The new MB&F Legacy Machine Perpetual
As said, it’s one of the first attempt from MB&F to go into proper horological complications. Previously, the watches made by Max Büsser and Friends were complicated because of their display rather than displaying complications. Let me explain, with the example of the HM3. The movement is complicated not because of the indications (only minutes and hours) but because of the position of these indications. Same goes for the recent HM6, with time-indicators perpendicular to the movement – and with an extra-tourbillon. However, MB&F watches yet never came with real, traditional complications, until today with a QP on this MB&F Legacy Machine Perpetual. For this watch, Max teamed up with Northern Irish watchmaker Stephen McDonnell, ex-instructor at WOSTEP (Watchmakers of Switzerland Training and Educational Program) and now independent watchmaker.
Before explaining the MB&F Legacy Machine Perpetual in detail, we first have to understand a perpetual calendar. You may know it, but a QP takes into consideration the months with 30 or 31 days, but also the month of February with 28 days and finally the month of February during leap years, when it has 29 days – meaning that it only needs one adjustment every 100 years (if it continuously runs). Most of the perpetual calendars are modules added on the top of an existing, classical 3-hand movement – like it’s the case at Montblanc or Patek Philippe. The calendar indications are synchronized by a long lever (in French “grand levier“) running across the top of the complication and passing through the central axis of the hands. As the date changes, this long lever transmits information to the appropriate components and mechanisms by moving backwards and forwards. Then, in the traditional grand levier system, perpetual calendars assume that, by default, all months have 31 days. At the end of months with less than 31 days, the mechanism quickly skips through the next dates before arriving at the 1st of the new month. Any manipulation or adjustment of the date during changeover can result in damage to the mechanism, requiring expensive repairs by the manufacturer.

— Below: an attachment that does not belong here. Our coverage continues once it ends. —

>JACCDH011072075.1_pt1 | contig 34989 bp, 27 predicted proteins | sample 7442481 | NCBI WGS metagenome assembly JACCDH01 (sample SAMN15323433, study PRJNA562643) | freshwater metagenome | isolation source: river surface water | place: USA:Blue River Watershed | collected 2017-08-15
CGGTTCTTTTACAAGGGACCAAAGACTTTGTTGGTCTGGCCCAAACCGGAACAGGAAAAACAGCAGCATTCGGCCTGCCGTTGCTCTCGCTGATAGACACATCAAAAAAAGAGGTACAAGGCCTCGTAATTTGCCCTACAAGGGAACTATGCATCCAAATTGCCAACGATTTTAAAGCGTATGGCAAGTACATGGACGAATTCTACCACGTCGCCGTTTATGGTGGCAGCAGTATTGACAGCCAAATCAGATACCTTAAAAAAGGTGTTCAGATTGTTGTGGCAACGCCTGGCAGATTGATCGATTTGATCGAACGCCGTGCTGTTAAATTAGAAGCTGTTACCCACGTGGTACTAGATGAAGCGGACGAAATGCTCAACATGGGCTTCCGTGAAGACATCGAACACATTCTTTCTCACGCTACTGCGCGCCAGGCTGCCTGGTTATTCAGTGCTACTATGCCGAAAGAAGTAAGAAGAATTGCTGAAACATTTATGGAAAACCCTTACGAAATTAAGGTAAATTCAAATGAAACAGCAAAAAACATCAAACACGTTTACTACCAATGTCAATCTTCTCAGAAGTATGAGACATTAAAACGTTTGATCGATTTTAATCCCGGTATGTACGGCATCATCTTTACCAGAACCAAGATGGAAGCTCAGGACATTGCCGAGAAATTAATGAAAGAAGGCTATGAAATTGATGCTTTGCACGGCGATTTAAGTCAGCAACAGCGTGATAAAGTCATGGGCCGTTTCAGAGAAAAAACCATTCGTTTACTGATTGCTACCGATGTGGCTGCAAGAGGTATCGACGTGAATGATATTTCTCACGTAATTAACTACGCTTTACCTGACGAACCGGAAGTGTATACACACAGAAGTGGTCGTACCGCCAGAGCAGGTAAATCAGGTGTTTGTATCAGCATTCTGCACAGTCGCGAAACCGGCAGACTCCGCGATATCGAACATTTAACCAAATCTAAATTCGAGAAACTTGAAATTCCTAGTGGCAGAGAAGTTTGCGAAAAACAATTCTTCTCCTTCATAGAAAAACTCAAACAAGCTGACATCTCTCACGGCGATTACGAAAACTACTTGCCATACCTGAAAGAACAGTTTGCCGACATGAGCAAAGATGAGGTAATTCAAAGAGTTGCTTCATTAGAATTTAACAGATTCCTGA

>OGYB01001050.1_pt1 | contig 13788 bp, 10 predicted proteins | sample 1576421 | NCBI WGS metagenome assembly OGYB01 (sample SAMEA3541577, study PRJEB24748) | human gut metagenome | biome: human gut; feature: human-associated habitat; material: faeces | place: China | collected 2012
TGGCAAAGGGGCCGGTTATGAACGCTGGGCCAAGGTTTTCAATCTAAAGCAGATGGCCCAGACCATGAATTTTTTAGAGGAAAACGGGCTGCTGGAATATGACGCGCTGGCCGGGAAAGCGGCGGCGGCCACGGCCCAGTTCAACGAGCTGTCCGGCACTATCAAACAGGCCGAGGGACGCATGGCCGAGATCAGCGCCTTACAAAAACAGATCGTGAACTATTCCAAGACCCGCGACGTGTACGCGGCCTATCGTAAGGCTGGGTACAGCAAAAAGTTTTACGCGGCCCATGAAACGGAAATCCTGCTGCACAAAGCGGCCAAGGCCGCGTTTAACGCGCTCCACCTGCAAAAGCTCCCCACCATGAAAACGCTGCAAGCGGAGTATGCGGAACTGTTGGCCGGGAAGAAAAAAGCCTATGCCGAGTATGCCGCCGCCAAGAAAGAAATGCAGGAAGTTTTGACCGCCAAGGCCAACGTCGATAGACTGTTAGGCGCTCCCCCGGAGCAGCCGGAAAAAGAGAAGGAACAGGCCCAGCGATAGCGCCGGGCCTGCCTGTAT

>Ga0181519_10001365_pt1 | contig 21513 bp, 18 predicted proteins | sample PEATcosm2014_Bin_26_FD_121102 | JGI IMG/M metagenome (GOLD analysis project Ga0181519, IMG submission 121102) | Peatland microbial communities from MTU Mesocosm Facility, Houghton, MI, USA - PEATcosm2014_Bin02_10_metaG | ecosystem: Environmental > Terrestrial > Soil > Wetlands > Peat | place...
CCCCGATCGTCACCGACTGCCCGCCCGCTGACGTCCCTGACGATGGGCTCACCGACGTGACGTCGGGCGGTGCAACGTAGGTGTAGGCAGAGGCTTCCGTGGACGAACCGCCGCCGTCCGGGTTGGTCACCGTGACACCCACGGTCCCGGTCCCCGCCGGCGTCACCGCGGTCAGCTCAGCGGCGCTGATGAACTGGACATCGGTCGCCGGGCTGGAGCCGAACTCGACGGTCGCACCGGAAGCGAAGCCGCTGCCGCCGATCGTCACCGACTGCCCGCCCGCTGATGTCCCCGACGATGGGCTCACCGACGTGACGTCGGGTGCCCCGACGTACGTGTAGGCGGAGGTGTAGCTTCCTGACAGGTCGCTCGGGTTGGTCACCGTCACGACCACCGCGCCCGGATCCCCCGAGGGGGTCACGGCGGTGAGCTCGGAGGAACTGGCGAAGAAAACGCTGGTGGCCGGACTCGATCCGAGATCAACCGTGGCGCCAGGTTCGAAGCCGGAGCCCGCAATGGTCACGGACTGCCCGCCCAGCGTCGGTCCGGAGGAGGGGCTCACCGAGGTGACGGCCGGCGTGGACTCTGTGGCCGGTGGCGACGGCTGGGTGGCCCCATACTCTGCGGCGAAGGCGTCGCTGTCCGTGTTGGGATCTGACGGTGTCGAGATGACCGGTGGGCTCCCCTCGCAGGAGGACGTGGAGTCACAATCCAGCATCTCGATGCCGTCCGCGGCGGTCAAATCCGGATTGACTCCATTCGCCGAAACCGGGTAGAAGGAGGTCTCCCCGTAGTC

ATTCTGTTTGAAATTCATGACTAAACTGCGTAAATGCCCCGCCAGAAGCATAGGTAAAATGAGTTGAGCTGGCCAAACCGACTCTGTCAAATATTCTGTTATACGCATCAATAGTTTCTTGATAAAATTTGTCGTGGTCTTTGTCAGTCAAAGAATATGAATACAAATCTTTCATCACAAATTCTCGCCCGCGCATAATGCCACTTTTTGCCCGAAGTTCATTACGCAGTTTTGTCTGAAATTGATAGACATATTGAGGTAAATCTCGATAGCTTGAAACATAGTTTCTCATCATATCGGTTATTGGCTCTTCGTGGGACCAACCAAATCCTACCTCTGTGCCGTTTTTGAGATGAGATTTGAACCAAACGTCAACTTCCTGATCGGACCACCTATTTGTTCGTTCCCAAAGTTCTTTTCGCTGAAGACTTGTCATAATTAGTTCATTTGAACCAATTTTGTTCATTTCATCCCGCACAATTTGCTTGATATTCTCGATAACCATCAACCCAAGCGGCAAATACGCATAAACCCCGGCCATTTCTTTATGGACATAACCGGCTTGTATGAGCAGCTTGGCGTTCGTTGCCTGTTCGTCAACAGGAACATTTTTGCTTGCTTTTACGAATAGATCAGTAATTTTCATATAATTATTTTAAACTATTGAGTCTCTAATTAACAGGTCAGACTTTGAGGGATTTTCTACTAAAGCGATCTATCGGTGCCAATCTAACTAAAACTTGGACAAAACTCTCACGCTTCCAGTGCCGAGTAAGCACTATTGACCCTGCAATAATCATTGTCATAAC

In the case of the MB&F Legacy Machine Perpetual, this becomes quite problematic, as the axis of the hour and minute hands is not in the centre and because right in the centre of the watch, you have the pinion of the flying balance wheel that transmits its movement to the escapement. Thus, the use of a “grand levier” is impossible and the classical architecture has to be reimagined. The solution came in the brain of Stephen McDonnell that imagined “mechanical processor“.